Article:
Bernardino Demuro (also known as Bernardo De Muro) was born in Tempio Pausania, Gallura on November 3 1881 and died in Rome on October 27 1955. Firstborn son of Antonio Maria and Giovanna Maria Demuro he started as a self-taught singer with some traditional songs of  the gallurese culture. More passionate to the singing than to his studies (He himself stated to have attended to less than 100 days of school), during the evenings he used to sing serenades under the balconies of Tempio Pausania’s young girls. In 1896 he obtained the qualification of operaio quadrettaio working in a factory of turaccioli and then continued his activity in his father’s cork factory. 

His first public exhibition took place on July 1901 at Teatro Giganti in Tempio Pausania for a charity event in which he portrayed La Contessa di Rocca D’Oro, an opera written by his cousin Giuseppe Antonio Demuro, together with a travelling company

In 1902 he moved to Rome where he started his singing studies with the famous baritone Antonio Cotogni

In 1903 he participated in a competition for the acceptance to the Conservatorio Musicale di Santa Cecilia where he won one of the two available places as a tenor. In the same year he was called for the conscription which he carried out at the hospital del Celio in Rome in the sanity company, following a brief apprenticeship in the pharmacy of the doctor Rodolfo Lay in Tempio Pausania. In 1905 he finished his conscription and left the conservatory.

He then continued his training as a tenor with the teacher Enrico Sbriscia

In 1906 he is the main character of the opera Pagliacci but, still regarded as too much immature for the scenes, continued his studies and, thanks to the recommendation of the famous tenor Francesco Marconi, improved his skills under the guide of a new teacher, Alfredo Martino.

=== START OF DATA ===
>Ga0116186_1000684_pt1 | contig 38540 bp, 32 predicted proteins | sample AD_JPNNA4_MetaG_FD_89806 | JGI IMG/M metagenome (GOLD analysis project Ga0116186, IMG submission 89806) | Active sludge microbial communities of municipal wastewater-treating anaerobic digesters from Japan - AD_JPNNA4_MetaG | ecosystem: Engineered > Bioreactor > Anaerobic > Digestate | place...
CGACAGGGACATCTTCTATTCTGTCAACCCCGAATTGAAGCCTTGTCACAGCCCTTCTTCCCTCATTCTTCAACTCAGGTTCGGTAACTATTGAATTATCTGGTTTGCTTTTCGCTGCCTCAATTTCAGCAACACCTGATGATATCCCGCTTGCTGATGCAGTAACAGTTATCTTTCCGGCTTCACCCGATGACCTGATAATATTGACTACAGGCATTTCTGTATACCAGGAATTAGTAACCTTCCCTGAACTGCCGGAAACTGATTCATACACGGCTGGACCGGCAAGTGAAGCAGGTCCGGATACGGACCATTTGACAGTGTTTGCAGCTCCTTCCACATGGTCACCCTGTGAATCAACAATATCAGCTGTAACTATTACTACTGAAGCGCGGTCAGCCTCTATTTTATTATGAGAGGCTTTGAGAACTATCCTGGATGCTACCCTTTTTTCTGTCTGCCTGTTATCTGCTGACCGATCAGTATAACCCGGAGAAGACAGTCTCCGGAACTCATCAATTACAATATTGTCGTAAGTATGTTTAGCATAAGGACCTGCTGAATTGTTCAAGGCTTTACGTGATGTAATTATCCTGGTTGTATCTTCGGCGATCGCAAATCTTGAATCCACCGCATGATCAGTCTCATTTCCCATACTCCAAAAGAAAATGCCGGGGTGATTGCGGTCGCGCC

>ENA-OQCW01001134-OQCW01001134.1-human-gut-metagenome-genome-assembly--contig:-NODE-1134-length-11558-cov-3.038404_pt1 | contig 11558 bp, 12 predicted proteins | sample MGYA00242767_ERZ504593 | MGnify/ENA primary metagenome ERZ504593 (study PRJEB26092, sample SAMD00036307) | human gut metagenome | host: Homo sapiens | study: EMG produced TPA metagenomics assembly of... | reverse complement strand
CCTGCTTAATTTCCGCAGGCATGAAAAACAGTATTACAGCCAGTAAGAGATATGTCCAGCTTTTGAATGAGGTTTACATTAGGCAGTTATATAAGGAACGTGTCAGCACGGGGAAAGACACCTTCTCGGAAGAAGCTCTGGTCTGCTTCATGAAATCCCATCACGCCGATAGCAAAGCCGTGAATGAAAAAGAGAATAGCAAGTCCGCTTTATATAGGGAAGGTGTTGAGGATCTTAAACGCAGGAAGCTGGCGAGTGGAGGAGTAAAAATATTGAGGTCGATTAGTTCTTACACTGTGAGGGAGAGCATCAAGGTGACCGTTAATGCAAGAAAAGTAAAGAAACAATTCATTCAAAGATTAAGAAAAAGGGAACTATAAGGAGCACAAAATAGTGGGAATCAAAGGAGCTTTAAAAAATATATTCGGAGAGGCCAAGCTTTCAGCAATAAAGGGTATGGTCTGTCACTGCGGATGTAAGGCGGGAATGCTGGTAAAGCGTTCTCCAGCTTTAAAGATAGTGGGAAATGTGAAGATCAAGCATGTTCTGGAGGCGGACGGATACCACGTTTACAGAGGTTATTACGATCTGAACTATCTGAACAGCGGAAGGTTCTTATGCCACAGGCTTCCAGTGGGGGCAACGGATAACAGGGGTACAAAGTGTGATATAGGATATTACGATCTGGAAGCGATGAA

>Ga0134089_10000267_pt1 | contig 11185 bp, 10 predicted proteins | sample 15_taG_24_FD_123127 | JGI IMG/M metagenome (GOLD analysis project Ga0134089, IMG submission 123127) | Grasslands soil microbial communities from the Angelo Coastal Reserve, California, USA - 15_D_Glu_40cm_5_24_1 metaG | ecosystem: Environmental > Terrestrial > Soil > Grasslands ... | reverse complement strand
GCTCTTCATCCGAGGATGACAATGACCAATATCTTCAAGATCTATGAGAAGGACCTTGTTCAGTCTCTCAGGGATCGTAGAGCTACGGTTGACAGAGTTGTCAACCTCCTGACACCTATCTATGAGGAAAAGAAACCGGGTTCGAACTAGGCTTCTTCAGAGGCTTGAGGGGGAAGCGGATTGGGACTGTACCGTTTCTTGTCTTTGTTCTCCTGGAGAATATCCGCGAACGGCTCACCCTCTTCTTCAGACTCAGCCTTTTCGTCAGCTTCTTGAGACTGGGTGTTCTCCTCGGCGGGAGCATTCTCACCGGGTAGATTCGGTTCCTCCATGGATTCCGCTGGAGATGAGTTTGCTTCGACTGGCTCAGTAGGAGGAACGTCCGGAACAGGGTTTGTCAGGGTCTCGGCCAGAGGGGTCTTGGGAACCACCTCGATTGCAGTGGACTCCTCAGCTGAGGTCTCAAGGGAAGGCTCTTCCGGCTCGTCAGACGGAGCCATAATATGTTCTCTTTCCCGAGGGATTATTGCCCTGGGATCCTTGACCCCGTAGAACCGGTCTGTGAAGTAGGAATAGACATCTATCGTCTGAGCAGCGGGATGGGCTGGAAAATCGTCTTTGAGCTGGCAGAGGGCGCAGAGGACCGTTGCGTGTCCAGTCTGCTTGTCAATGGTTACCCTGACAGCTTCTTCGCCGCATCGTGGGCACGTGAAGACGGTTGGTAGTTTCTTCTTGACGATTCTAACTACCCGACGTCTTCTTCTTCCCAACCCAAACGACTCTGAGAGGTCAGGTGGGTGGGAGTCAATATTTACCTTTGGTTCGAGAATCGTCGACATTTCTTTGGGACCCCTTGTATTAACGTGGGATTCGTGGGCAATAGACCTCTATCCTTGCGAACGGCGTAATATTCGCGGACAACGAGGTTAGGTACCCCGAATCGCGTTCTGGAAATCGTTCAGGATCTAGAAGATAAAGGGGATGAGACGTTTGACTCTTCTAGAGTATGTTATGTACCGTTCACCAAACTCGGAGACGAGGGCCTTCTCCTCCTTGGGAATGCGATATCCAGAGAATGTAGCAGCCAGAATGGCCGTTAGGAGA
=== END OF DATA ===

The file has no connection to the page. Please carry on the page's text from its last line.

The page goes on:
He officially debuted at the theater Costanzi of Rome on May 11 1910 as Turiddu in Cavalleria Rusticana

In 1911 he started his theatrical season in Puglia in which he performed operas such as Madame Butterfly, L’africana, Ruy Blas and Carmen

The great success came in 1912 when he performed for the first time at the theater La Scala in Milan as Folco, the main character of P. Mascagni’s Isabeau under the direction of Tullio Serafin. 

In 1913 he was cast by the manager Walter Mocchi for his first tour in South America, including states like Argentina, Brasil and Uruguay. There he interpreted for the first time the Iris at the theater Coliseo of Buenos Aires

Between the november of 1913 and the april of 1915 B. De Muro took part in two tours, one in Spain while the other in Italy. On March 17 1915 he debuted with Radames in the opera Aida at the theater Costanzi in Rome. On April 24 1915 he sailed for his second tour in South America

After the start of the first world war, on October 24 1915, Bernardo came back to Italy to volunteer in the army. He was assigned to the medical management of the hospital Sant’Ambrogio in Milan as Major Corporal of Health. Throughout the war he performed in many charity concerts. Among the various exhibitions of his military period whe remember the first of the Trovatore at the theater of La Scala on November 11 1916.